Where Has the Time Gone, consisting of five short stories done by five directors, will open the upcoming 2nd BRICS Film Festival in Chengdu.
Chinese filmmaker Jia Zhangke has teamed up with four established directors from Brazil, Russia, India and South Africa to make a movie.
Where Has the Time Gone is a feature-length coproduction that will be the opening film at the upcoming 2nd BRICS Film Festival, to be held in Chengdu, capital of Sichuan province, from June 23 to 27.
The movie consists of five short stories, 18 minutes each, done by the five directors.
Each film, done in the local language, portrays the country's unique culture, says Jia.
Besides Jia, the other directors are Walter Salles from Brazil; Aleksey Fedorchenko from Russia; Madhur Bhandarkar from India and Jahmil X.T.Quebka from South Africa.
The directors are all masters in their own right.
For instance, Salles' Central Station was nominated for the Oscars in the best foreign language category in 1999, and Quebka is seen as one of the best directors in South Africa thanks to A Small Town Called Descent (2010) and Of Good Report (2013).
Jia is internationally known for his socially conscious films, such as Still Life, a Golden Lion winner in Venice in 2006; and Mountains May Depart, nominated in Cannes in 2015.
Most of Jia's early movies are based in his province of Shanxi, which is also the case with his short piece in Where Has the Time Gone.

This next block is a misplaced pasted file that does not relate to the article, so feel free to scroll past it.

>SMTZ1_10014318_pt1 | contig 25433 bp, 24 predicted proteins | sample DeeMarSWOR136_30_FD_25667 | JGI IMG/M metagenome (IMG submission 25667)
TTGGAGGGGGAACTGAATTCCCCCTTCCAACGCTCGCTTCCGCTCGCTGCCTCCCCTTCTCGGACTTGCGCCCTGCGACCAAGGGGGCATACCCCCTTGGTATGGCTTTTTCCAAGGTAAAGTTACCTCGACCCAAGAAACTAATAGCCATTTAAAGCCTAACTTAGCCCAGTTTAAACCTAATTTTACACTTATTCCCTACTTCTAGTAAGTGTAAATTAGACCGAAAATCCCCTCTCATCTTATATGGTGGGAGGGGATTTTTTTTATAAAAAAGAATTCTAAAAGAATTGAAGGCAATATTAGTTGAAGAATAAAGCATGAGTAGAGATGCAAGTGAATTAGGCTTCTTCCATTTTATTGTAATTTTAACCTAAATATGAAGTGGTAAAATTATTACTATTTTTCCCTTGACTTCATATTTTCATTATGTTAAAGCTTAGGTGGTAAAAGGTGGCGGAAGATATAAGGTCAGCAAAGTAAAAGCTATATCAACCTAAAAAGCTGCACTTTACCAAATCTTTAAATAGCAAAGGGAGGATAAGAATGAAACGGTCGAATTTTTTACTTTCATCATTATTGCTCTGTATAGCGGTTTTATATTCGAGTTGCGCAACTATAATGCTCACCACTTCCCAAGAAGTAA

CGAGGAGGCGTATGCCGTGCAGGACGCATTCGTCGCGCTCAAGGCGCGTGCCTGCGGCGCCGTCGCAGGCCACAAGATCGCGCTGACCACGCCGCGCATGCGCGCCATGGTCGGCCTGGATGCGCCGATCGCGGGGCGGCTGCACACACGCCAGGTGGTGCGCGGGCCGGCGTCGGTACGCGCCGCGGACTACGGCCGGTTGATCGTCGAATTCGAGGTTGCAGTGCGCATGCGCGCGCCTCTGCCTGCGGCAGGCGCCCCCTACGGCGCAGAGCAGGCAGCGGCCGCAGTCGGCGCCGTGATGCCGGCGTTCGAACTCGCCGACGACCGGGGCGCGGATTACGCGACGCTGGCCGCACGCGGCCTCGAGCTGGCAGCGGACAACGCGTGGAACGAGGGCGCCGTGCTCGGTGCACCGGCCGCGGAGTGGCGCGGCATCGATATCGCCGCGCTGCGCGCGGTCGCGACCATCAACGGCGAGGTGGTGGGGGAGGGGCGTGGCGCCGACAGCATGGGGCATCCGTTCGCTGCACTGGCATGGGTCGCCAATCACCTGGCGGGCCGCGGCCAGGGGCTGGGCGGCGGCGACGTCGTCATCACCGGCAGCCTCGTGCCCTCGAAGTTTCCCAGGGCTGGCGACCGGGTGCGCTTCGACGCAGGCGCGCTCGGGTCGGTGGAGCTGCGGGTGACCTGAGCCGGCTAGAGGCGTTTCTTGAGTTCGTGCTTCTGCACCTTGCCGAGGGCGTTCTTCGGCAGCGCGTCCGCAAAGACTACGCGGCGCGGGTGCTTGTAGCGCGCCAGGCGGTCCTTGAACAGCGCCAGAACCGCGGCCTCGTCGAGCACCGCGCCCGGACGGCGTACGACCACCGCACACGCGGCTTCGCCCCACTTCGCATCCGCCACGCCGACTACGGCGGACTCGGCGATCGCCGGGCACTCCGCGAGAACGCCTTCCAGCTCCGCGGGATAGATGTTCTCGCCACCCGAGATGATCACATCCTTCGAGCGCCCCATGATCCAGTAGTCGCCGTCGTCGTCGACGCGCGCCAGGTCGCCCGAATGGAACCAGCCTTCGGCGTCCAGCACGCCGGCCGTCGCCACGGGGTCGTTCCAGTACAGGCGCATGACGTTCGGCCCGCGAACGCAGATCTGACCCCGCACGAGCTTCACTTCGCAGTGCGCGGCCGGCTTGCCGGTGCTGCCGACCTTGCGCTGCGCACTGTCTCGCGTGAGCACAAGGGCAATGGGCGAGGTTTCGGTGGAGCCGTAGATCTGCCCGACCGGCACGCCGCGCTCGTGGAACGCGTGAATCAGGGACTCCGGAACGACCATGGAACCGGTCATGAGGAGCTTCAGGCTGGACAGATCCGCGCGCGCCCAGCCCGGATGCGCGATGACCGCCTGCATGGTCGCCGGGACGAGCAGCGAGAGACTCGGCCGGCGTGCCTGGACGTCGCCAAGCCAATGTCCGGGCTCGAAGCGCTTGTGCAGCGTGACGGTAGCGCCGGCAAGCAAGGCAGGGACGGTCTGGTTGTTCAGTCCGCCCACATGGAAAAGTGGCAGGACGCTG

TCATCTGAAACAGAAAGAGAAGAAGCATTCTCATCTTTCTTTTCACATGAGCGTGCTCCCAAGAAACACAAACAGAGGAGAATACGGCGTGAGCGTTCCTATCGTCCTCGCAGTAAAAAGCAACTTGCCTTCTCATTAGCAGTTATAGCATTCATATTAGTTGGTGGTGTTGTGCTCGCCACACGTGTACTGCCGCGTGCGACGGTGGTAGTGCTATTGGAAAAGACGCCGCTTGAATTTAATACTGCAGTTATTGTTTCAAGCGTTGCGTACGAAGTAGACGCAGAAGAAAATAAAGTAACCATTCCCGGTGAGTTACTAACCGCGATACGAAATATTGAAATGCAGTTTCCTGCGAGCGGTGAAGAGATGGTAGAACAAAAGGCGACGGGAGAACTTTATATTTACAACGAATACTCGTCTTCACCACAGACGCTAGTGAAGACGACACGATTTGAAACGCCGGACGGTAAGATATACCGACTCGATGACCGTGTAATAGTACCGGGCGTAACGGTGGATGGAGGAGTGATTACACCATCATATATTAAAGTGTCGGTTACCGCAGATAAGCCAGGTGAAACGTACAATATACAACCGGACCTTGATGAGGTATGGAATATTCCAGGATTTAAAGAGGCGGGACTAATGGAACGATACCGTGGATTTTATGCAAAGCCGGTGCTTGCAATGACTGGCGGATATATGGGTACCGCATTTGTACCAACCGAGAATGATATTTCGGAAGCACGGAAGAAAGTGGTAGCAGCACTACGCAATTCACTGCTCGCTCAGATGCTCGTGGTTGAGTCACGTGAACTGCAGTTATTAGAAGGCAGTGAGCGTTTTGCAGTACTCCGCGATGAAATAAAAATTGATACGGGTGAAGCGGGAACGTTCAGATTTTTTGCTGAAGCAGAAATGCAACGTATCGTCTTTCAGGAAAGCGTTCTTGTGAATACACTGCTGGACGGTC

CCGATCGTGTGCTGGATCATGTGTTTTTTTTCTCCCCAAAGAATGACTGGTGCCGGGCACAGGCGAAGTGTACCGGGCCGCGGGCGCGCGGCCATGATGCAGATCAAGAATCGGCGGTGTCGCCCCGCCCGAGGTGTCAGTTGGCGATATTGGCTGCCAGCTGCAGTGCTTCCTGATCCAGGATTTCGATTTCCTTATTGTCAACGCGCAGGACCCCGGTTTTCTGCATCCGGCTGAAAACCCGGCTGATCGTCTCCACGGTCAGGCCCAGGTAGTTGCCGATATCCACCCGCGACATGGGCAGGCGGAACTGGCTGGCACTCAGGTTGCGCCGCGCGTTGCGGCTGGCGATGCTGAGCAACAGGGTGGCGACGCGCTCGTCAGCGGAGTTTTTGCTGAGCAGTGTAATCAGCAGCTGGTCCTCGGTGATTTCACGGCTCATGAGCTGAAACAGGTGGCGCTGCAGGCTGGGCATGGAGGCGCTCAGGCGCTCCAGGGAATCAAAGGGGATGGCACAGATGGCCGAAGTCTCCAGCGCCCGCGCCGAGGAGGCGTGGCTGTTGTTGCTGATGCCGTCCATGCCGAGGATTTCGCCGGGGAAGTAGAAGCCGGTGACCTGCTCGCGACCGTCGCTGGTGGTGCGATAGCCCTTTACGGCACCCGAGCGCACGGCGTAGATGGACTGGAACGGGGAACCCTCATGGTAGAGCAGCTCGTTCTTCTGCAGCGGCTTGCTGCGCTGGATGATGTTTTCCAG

Called Revive, the tale, starring Zhao Tao, his favorite actress, is about a couple's decision to have a second child.<
Jia Zhangke, director
"It (the film) is a blend of social reflection and comedy, and my personal views about time," says Jia.
Jia, 47, who is also the chief producer of the project, says that language barriers and the pace of work were biggest challenges for the five-nation coproduction.
But art travels across borders.
"Where Has the Time Gone is a universal theme. It struck a chord with all the directors, They each use a unique narration style to explore the topic," he says.
The movie, backed by Chinese studios, will open across the Chinese mainland in September.
Ma Li, director-general of the International Cooperation Department of the State Administration of Press, Publication, Radio, Film and Television, says the festival is expected to prompt more coproductions with BRICS countries.
He Lyvzhang, vice-secretary of the Sichuan provincial government, says the festival, which will be held in China for the first time, is a cinematic event which aims to be a cultural bridge among BRICS nations.
Up to 30 movies from the five countries will form part in the festival.
Chinese director Xie Fei, who won a Golden Bear at Berlin in 1993 for The Women from the Lake of Scented Souls, will head the jury at the event.